Data Breaches

The DPDP defines a “personal data breach” as “any unauthorised processing of personal data or accidental disclosure, acquisition, sharing, use, alteration, destruction or loss of access to personal data that compromises the confidentiality, integrity or availability of personal data.” A Data Fiduciary must take reasonable security safeguards to prevent a personal data breach (the DPDP does not prescribe or recommend the standards that should be implemented). If a breach does occur, the Data Fiduciary must give the Board and every affected Data Principal information of such breach in a form and manner that has yet to be determined by the Central Government.

Rulemaking Power

The Central Government granted itself broad rulemaking power to create any rule “not inconsistent” with the provisions of the DPDP. As many aspects of the DPDP remain subject to further development and detail, this provides the Central Government with significant discretion and scope with respect to this rulemaking ability. The DPDP provides specific examples of what these rules might cover, including the manner of obtaining verifiable consent, the manner in which Data Principals may make requests for erasure and access to their personal data, and the means and manner by which privacy notices must be given to Data Principals.

Furthermore, the Central Government has the power to determine the dates that specific provisions of the DPDP go into force. There is no requirement that it provide any significant time period leading up to those dates or provide any cure periods, so businesses may find themselves facing short time frames to comply with the DPDP and its rules.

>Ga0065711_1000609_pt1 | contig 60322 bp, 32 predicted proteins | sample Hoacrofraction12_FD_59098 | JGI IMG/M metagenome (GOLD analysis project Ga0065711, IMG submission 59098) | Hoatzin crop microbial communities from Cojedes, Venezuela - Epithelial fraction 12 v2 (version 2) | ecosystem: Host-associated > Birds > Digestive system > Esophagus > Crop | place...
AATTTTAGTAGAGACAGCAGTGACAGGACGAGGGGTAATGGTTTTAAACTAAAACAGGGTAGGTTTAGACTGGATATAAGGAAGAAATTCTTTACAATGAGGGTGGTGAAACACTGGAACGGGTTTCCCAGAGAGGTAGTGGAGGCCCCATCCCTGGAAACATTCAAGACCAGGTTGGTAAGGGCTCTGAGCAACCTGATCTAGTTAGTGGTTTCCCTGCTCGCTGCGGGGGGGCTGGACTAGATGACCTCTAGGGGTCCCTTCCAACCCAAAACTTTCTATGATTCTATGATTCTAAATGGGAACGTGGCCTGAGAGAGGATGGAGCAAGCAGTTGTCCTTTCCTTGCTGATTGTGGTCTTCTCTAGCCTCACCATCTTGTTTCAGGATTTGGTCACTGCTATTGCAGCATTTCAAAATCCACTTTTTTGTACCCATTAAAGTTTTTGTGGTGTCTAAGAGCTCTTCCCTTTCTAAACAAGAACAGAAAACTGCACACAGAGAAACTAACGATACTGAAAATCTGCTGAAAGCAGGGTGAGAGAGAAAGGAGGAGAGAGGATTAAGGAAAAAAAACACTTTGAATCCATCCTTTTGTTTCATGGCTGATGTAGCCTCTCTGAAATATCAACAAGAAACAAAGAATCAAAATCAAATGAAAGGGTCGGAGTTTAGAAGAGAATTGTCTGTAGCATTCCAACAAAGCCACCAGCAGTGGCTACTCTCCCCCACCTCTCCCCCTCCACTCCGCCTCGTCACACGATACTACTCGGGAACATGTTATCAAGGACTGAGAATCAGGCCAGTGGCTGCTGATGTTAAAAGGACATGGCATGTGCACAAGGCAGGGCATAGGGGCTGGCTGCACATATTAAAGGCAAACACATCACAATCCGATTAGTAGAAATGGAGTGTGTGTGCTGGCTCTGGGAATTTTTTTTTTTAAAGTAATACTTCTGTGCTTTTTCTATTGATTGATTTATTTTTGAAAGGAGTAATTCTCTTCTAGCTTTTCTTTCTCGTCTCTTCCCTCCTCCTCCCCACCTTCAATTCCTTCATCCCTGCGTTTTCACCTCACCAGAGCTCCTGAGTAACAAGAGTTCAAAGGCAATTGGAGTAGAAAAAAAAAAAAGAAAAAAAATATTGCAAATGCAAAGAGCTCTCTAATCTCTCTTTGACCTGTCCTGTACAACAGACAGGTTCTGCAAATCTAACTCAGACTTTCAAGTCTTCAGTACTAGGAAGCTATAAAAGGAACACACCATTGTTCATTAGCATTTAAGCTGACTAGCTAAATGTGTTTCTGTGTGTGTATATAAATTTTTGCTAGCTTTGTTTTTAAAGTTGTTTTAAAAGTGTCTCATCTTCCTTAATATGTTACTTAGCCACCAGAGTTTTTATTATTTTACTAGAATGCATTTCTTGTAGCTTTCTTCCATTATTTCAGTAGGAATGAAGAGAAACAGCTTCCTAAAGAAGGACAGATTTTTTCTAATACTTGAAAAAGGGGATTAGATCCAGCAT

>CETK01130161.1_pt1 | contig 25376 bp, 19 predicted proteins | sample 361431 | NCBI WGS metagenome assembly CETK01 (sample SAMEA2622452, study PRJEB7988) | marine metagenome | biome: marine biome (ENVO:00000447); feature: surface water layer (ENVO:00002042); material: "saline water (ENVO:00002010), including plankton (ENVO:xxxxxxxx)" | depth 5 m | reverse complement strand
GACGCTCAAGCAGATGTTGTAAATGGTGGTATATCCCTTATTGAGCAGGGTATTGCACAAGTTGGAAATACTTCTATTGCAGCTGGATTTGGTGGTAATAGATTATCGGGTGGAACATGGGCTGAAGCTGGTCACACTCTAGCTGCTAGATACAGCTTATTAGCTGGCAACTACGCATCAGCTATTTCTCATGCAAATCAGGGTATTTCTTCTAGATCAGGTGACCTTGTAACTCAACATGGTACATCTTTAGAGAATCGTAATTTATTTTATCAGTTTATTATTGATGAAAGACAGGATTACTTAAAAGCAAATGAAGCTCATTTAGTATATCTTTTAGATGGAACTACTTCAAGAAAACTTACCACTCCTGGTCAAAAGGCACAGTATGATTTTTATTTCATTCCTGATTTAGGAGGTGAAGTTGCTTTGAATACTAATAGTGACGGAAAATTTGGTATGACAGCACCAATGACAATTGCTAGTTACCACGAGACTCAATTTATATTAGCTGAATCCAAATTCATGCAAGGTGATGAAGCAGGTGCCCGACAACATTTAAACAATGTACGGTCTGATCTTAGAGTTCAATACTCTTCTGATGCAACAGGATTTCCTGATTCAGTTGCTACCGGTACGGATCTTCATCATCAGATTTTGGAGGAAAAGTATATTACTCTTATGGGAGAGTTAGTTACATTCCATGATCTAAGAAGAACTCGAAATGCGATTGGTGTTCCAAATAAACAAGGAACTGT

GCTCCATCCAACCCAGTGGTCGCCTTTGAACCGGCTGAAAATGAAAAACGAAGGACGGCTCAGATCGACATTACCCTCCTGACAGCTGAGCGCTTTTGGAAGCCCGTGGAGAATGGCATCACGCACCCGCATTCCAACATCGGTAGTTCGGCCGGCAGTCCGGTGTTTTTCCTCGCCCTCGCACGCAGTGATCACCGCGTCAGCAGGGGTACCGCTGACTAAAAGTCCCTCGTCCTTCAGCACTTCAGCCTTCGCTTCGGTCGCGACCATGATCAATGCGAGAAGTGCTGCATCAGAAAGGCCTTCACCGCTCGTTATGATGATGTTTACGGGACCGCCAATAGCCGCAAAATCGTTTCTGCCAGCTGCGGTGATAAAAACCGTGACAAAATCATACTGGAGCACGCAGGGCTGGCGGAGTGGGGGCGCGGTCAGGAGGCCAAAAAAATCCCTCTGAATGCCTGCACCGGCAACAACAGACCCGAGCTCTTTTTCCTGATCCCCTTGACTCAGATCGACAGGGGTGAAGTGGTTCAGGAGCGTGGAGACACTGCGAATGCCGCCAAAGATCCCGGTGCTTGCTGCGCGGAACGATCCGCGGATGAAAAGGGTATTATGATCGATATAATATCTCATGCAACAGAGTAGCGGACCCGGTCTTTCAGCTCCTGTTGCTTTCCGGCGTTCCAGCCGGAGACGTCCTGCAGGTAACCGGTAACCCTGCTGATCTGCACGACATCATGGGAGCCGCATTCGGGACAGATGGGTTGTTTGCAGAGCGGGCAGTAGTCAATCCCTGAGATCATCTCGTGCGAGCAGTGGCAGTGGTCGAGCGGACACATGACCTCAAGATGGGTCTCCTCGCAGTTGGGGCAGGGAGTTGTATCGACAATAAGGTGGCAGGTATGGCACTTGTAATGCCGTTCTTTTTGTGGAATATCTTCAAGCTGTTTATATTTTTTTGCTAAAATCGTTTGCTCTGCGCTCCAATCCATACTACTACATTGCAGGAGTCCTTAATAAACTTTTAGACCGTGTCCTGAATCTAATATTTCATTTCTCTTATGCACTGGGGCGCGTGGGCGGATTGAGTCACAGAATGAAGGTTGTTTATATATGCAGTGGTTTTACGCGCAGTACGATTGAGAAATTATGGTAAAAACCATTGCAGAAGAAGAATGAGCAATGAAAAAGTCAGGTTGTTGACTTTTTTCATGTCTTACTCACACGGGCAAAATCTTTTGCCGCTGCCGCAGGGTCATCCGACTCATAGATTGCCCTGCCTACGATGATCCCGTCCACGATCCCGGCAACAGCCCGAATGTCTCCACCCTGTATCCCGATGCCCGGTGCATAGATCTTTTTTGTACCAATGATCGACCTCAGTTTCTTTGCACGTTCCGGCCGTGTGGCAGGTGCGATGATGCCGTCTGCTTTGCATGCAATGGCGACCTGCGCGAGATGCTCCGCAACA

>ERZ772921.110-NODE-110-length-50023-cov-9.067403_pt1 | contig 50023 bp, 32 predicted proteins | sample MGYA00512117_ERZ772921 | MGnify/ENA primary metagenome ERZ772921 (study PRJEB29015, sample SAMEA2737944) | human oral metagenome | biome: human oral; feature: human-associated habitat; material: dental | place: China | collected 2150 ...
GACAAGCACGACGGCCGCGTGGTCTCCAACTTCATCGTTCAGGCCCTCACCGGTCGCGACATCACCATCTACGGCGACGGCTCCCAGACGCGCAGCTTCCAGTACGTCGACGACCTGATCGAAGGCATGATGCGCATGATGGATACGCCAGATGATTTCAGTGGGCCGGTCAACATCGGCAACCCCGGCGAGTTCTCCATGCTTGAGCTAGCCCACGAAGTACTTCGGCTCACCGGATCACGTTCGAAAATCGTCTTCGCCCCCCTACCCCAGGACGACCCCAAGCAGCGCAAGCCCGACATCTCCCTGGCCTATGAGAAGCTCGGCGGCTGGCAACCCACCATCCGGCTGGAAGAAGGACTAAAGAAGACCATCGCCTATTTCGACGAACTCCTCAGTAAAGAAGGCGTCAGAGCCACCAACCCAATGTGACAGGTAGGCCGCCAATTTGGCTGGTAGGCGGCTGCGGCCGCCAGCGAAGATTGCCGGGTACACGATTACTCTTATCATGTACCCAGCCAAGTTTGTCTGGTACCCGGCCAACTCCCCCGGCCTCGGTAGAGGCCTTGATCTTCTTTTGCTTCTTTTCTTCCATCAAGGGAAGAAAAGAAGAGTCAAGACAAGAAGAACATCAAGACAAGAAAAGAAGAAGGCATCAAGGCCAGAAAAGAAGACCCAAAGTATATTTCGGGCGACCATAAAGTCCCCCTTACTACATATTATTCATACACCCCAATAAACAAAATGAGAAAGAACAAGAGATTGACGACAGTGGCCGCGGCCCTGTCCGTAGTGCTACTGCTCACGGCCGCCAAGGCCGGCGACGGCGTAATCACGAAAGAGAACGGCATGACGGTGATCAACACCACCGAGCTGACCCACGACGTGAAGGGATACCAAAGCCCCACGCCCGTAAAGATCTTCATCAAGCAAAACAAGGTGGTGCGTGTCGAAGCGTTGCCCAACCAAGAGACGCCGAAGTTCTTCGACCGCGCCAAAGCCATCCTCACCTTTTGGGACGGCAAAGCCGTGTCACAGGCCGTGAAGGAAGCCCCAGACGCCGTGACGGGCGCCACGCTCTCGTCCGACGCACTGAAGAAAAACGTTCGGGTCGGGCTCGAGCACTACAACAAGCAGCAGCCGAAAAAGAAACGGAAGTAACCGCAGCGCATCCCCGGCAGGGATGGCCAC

If the Board, upon completing an inquiry into a person’s compliance with the DPDP or the rules later promulgated thereunder, determines that such person has committed a significant breach of the DPDP or the rules, the Board may impose a monetary penalty after first giving the person an opportunity to be heard and respond to the alleged breach. In determining the amount of the penalty, the Board must consider a series of relevant factors, including: the nature, gravity, and duration of the breach; whether the person took any actions to mitigate the effects of the breach; and whether the penalty is proportionate and effective. The DPDP contains a schedule prescribing maximum penalties based on the nature of the applicable breach, with the largest maximum penalty set at approximately $30 million USD for the failure of a Data Fiduciary to take reasonable security safeguards to prevent a data breach. The penalty for any breach of the DPDP or its rules that is not expressly listed on the schedule is capped at a maximum of approximately $6 million USD. The Central Government has the power to amend the schedule to increase penalty maximums, provided such maximums do not increase above twice the original prescribed amounts.


While the DPDP shares many similarities with data protection frameworks enacted in other countries, entities doing business or contracting with companies, in India should carefully examine the DPDP’s differences to ensure that they adapt their current processing and collection of personal data. Businesses also will need to continually monitor the rules created by the Central Government to ensure that operations and practices continue to comply with the DPDP’s changing requirements.

The above is a high-level overview of some of the material aspects of the DPDP. If you are concerned that the DPDP may apply to your business and are interested in learning more about how to ensure your business can comply with the DPDP’s requirements, please reach out to the authors.